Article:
McCain's challenge

America is not currently winning against Iran, and cannot win unless there is more Western unity.

us special 2 224 (photo credit: )
us special 2 224
(photo credit: )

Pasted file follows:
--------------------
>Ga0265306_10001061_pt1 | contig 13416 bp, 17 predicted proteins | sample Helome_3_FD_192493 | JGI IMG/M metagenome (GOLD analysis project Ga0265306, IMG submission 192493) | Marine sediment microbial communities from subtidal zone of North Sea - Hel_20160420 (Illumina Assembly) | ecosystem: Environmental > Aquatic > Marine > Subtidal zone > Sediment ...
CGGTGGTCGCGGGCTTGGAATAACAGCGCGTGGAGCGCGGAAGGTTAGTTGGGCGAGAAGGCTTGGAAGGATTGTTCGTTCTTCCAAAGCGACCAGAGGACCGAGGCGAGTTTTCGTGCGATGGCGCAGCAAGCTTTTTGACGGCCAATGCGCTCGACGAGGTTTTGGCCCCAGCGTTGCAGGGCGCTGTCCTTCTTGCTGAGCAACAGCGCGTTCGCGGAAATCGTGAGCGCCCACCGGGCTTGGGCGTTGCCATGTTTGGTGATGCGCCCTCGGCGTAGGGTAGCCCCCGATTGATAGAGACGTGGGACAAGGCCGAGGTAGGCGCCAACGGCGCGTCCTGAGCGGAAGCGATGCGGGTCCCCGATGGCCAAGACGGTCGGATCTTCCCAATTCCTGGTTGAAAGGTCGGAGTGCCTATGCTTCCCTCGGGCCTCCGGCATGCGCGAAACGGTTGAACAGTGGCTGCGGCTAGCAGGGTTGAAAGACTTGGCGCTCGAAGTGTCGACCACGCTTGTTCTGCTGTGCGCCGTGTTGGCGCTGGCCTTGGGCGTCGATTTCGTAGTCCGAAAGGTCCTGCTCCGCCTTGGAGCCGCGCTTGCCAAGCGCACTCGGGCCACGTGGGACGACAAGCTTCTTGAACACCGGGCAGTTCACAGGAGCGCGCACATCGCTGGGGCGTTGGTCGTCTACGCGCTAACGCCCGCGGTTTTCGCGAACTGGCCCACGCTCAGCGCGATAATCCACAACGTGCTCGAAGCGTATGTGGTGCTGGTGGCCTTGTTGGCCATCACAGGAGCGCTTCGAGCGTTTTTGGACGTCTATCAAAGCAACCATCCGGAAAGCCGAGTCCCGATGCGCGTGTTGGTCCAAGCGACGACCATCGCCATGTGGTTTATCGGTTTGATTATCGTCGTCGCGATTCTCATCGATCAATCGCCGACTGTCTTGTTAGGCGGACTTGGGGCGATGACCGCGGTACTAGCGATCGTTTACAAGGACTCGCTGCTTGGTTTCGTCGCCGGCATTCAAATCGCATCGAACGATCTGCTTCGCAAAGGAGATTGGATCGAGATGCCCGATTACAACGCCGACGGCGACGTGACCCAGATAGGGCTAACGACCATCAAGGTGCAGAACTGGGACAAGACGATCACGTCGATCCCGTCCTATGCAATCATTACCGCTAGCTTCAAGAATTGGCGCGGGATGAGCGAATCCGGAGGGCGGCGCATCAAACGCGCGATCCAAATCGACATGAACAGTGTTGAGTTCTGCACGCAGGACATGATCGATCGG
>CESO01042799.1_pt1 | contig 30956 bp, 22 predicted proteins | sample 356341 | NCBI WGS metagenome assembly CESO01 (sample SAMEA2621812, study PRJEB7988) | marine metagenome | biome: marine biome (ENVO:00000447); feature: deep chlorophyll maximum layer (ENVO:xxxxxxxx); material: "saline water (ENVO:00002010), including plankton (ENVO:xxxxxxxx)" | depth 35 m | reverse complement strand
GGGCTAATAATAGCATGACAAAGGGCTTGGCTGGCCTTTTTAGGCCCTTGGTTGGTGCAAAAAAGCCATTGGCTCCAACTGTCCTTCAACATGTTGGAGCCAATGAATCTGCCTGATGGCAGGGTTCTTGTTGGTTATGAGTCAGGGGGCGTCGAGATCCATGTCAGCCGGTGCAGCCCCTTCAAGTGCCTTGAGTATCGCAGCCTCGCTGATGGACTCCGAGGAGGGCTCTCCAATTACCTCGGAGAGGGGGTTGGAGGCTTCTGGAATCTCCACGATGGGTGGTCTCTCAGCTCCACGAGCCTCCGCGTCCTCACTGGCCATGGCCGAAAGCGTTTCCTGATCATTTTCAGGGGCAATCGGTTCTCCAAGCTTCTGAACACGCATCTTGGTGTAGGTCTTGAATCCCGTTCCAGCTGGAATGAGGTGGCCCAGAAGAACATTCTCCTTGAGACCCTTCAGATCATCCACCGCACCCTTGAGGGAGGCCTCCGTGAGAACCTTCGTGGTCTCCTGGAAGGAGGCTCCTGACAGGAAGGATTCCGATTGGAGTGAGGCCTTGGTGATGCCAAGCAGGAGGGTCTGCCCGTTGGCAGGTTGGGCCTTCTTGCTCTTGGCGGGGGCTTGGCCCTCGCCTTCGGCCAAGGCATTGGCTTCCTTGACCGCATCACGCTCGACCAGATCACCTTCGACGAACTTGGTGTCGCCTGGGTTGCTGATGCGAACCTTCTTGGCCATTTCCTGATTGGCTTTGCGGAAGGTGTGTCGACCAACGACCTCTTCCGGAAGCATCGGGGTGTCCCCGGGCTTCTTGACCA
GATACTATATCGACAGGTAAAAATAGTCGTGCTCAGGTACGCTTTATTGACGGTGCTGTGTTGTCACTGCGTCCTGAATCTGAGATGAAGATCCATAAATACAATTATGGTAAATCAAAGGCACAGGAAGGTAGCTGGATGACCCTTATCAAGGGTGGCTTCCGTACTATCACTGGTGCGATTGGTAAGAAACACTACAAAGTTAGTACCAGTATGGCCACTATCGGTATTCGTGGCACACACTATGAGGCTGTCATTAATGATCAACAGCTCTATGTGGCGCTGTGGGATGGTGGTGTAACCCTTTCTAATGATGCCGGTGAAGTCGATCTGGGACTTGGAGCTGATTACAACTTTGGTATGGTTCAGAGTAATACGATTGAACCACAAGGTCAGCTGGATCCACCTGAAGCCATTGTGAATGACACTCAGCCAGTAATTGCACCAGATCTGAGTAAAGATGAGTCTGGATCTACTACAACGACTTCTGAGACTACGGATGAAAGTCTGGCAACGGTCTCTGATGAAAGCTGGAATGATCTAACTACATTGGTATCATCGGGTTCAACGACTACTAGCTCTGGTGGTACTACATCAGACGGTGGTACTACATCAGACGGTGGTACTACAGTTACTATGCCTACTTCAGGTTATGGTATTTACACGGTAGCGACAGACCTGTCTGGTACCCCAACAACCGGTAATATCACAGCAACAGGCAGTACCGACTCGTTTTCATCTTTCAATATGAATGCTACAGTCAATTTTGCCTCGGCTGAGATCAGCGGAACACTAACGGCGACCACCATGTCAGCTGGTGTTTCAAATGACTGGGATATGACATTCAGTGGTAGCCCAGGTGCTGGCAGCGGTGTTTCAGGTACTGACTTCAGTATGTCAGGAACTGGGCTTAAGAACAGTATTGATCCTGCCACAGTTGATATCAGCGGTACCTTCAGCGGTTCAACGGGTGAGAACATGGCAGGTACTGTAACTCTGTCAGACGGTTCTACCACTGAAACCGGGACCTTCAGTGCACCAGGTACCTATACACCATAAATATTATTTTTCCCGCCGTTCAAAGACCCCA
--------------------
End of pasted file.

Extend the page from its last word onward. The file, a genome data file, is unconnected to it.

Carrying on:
Senator John McCain, the presumptive Republican nominee for president in this November's US election, arrives in Israel today. A visit so deep into the campaign season shows the importance he attaches to the US-Israel relationship. But so does the sequence; the Israel stop is between Iraq and visits to France and England. This choice of countries signals the centrality of Israel within US foreign policy: sandwiched between the war America is fighting and the two most important US allies. It is a good opportunity for McCain, either during or after this trip - billed as a fact-finding mission with fellow Senate Armed Services Committee members - to flesh out how he would reshape US foreign policy were he to become president. It should go without saying that a "stay the course" approach would not be adequate for the next president. While we certainly agree with McCain that the successful US strategic shift in Iraq should continue and be built upon (rather than thrown away, as his opponents seem to suggest) seeking victory in Iraq is not, in itself, a foreign policy. McCain appears to recognize this. In a speech devoted to foreign policy at the Hudson Institute last September, McCain said, "Prevailing in Iraq and Afghanistan are critical to defeating the threat posed by radical Islamic extremists, but are not the last battle in this global challenge. We are in a long war, a war I am afraid the US government is not adequately prepared to fight." The whole speech is worth reading, as it outlines substantive ways for the US to start winning the war, such as enlarging the army, Marines and Special Forces, recreating a new version of the World War II-era Office of Strategic Services, and working to improve America's image abroad. "The cold war was won not with a tank battle in the Fulda Gap," McCain argues, "but by winning the hearts and minds of the people that democracy was better than Communism. And so it must be in our struggle with Islamic extremism. We must win this war by convincing the world that freedom is better than rule by terror." All this is useful, as far as it goes. But America's challenge is not so much to convince people that freedom is good. The truth is that people who are deprived of freedom understand what they are missing better than do many free peoples, who often take their freedoms for granted. What America needs to do even more is convince people that the forces of freedom have what it takes to win. Totalitarian Islamists, after all, do not emphasize that life is better under their rule, but that they are the wave of the future, that they will kill anyone who stands in their way, and that they love death more than life. Though the Islamists have sometimes been able to seem more virtuous than the corrupt secular regimes they have opposed, their main weapon against true advocates of democracy and human rights has been sheer intimidation and violence. Similarly, on the international scale, the main American weakness is not a lack of firepower or poor public relations, but that the nations of the world see that the West is too intimidated and divided to gather the small fraction of its collective economic, diplomatic and military power necessary to face down one highly vulnerable, openly defiant regime in Iran. It is this failure that looms largest and that McCain and the other presidential candidates have yet to coherently address. By saying, as early as January 2006, "There's only one thing worse than the United States exercising the military option; that is a nuclear-armed Iran," McCain has taken the critical step of asserting that Iran must be stopped at almost any cost. But he has not shown how he intends to bring along the "hearts and minds" of other democracies into such an effort. This is something that McCain can and should begin to do in the context of his visits to London and Paris. Although these capitals are the strongest on the Iranian issue, they would be the right place for McCain to call for a completely united front between Europe and the US - by Europe joining the American trade embargo, not by the US joining Europe's overly head in the sand mindset. The stark truth is that America is not currently winning against Iran, and cannot win unless there is more Western unity behind an effective policy, rather than behind empty rhetoric and weak sanctions. The great challenge facing any presidential candidate is to show how he or she will galvanize Western strength and unity to achieve victory in the war against totalitarian Islamism.